Files and folders can be removed from your hard drive by dragging them to the Recycle Bin (Windows) or the Trash (Macintosh) and then emptying the trash. When you delete a file, it is actually not erased, but instead the reference to the file is removed. This means deleted files are still intact until they are written over. Special utilities such as Norton Unerase can recover accidentally deleted files.

Source: http://techterms.com/definition/delete

Tech Terms: Typeface

A typeface is a set of characters of the same design. These characters include letters, numbers, punctuation marks, and symbols. Some popular typefaces include Arial, Helvetica, Times, and Verdana. While most computers come with a few dozen typefaces installed, there are thousands of typefaces available. Because they are vector-based (not bitmaps), typefaces can be scaled very large and still look sharp. The term “typeface” is often confused with “font,” which is a specific size and style of a typeface. For example, Verdana is a typeface, while Verdana 10 pt bold is a font. It’s a small difference, but is good to know.

Source: http://techterms.com/definition/typeface

Tech Terms: Font

A font is a specific typeface of a certain size and style. For example, one font may be Arial 12 pt bold, while another font may be Times New Roman 14 pt italic. Most word processing programs have a Font menu that allows you to choose the typeface, size, and style of the text. In order to use a font, you must have it installed on your computer. Windows provides access to fonts using the Fonts control panel. The Mac OS stores fonts in a Fonts folder and includes a separate “Font Book” application for managing fonts.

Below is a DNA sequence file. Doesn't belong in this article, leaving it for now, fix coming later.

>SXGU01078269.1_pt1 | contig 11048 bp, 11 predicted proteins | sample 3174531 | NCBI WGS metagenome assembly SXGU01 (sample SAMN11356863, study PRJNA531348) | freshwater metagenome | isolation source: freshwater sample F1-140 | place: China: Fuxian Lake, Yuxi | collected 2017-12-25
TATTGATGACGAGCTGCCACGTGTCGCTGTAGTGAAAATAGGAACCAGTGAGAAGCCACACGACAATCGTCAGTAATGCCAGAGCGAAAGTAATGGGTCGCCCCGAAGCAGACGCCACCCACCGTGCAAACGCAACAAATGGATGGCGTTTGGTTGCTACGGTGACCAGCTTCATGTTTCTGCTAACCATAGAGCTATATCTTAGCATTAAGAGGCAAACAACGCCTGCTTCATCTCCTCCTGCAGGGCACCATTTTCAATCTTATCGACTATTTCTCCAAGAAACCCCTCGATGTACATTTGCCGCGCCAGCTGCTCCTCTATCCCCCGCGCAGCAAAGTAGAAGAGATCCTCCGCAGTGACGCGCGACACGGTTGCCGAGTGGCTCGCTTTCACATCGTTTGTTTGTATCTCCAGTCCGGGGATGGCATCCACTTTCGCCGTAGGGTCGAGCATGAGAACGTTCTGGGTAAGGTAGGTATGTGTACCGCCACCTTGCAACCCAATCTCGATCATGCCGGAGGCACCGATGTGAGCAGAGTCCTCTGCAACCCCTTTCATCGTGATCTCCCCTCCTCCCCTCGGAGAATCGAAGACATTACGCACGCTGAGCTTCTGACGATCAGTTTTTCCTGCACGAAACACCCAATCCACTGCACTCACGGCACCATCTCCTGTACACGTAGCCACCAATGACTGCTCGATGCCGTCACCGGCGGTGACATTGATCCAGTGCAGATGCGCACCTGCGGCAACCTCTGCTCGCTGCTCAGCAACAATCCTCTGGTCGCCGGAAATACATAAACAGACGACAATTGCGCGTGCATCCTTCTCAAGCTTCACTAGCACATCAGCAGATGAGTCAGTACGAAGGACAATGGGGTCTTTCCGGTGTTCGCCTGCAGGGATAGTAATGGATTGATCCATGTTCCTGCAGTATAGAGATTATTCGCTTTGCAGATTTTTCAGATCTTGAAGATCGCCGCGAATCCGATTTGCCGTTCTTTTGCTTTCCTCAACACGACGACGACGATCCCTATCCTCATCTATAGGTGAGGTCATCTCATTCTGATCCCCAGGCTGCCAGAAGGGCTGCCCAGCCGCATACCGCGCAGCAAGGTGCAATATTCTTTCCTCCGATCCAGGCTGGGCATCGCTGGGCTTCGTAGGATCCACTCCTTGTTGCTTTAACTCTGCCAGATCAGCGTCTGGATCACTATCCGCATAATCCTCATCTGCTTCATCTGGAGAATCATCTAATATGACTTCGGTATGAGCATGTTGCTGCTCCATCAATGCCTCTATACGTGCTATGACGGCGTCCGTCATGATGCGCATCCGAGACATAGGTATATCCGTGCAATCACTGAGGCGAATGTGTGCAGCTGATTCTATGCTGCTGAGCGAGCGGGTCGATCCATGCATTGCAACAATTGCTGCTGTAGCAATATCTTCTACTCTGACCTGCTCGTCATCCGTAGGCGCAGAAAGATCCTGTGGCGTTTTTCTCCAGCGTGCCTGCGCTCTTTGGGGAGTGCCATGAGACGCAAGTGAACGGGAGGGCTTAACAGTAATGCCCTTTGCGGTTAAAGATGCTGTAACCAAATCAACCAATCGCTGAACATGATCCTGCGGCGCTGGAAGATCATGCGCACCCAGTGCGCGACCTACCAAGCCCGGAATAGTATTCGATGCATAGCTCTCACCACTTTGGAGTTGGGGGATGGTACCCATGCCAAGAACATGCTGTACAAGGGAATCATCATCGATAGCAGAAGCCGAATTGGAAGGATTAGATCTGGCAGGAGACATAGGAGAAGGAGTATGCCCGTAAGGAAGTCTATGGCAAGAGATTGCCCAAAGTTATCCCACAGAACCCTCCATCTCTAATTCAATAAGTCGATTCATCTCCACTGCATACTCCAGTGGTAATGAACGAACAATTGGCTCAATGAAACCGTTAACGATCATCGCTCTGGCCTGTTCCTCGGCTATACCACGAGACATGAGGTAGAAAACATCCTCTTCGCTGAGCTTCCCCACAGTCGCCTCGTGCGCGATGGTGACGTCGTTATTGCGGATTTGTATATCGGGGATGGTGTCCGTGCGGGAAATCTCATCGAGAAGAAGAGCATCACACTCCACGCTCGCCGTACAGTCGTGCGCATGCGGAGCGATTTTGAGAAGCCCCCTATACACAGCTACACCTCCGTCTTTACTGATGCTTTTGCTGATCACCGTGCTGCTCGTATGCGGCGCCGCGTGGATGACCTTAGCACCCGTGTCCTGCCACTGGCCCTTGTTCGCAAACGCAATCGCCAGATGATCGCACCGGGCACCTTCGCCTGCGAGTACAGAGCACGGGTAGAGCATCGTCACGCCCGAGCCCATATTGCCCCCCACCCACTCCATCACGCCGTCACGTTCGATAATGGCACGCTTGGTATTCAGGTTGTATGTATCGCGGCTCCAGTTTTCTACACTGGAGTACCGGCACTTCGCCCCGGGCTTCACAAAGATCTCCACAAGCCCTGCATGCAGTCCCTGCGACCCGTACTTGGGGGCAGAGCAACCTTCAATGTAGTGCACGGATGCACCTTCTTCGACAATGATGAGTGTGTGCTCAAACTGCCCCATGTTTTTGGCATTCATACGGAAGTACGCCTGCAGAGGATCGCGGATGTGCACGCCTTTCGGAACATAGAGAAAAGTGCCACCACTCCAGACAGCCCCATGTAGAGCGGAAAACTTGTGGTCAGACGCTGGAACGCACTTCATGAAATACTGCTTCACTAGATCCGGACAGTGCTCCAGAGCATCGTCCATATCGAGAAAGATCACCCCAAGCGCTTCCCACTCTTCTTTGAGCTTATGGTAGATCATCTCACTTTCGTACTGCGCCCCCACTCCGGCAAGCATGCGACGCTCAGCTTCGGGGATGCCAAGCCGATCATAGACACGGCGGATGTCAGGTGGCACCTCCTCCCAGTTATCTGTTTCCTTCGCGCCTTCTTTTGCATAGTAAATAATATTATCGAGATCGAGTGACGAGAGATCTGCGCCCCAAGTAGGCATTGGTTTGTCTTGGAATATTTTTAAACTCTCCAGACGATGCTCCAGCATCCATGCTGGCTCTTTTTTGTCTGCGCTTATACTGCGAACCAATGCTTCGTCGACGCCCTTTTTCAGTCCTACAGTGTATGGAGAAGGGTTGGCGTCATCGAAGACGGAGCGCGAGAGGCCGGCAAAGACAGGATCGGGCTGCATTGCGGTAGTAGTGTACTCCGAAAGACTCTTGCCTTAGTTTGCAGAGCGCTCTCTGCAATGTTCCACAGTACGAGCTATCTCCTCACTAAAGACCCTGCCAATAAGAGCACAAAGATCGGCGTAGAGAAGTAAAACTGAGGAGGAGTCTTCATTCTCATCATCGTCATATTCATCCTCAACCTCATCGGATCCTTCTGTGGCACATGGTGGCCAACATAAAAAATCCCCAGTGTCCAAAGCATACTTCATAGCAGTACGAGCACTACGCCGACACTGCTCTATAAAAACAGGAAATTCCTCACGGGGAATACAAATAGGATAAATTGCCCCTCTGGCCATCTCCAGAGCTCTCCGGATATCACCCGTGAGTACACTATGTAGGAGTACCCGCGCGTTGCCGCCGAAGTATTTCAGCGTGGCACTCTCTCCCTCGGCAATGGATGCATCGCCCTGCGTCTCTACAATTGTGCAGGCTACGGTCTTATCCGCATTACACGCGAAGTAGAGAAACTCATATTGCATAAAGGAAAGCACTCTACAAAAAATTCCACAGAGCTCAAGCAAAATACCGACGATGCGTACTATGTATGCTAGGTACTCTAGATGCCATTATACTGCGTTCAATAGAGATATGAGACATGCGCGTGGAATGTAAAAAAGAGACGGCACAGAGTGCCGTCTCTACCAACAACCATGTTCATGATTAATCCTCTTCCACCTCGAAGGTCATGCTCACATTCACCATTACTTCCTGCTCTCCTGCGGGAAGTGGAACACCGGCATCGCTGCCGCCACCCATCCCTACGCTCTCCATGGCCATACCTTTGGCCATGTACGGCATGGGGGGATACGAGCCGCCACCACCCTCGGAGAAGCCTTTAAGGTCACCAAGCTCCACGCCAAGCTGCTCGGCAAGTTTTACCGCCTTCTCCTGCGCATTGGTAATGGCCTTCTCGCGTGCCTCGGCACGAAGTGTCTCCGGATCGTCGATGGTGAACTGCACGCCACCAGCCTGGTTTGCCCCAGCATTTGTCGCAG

Source: http://techterms.com/definition/font

Tech Terms: Switch

A switch is used to network multiple computers together. Switches made for the consumer market are typically small, flat boxes with 4 to 8 Ethernet ports. These ports can connect to computers, cable or DSL modems, and other switches. High-end switches can have more than 50 ports and often are rack mounted.

Switches are more advanced than hubs and less capable than routers. Unlike hubs, switches can limit the traffic to and from each port so that each device connected to the switch has a sufficient amount of bandwidth. For this reason, you can think of a switch as a “smart hub.” However, switches don’t provide the firewall and logging capabilities that routers do. Routers can often be configured by software (typically via a Web interface), while switches only work the way the hardware was designed.

The term “switch” can also be used to refer to a small lever or button on computer hardware. And while it has nothing to do with computers, “riding switch” means riding backwards in skateboarding and snowboarding.

Source: http://techterms.com/definition/switch

Tech Terms: IVR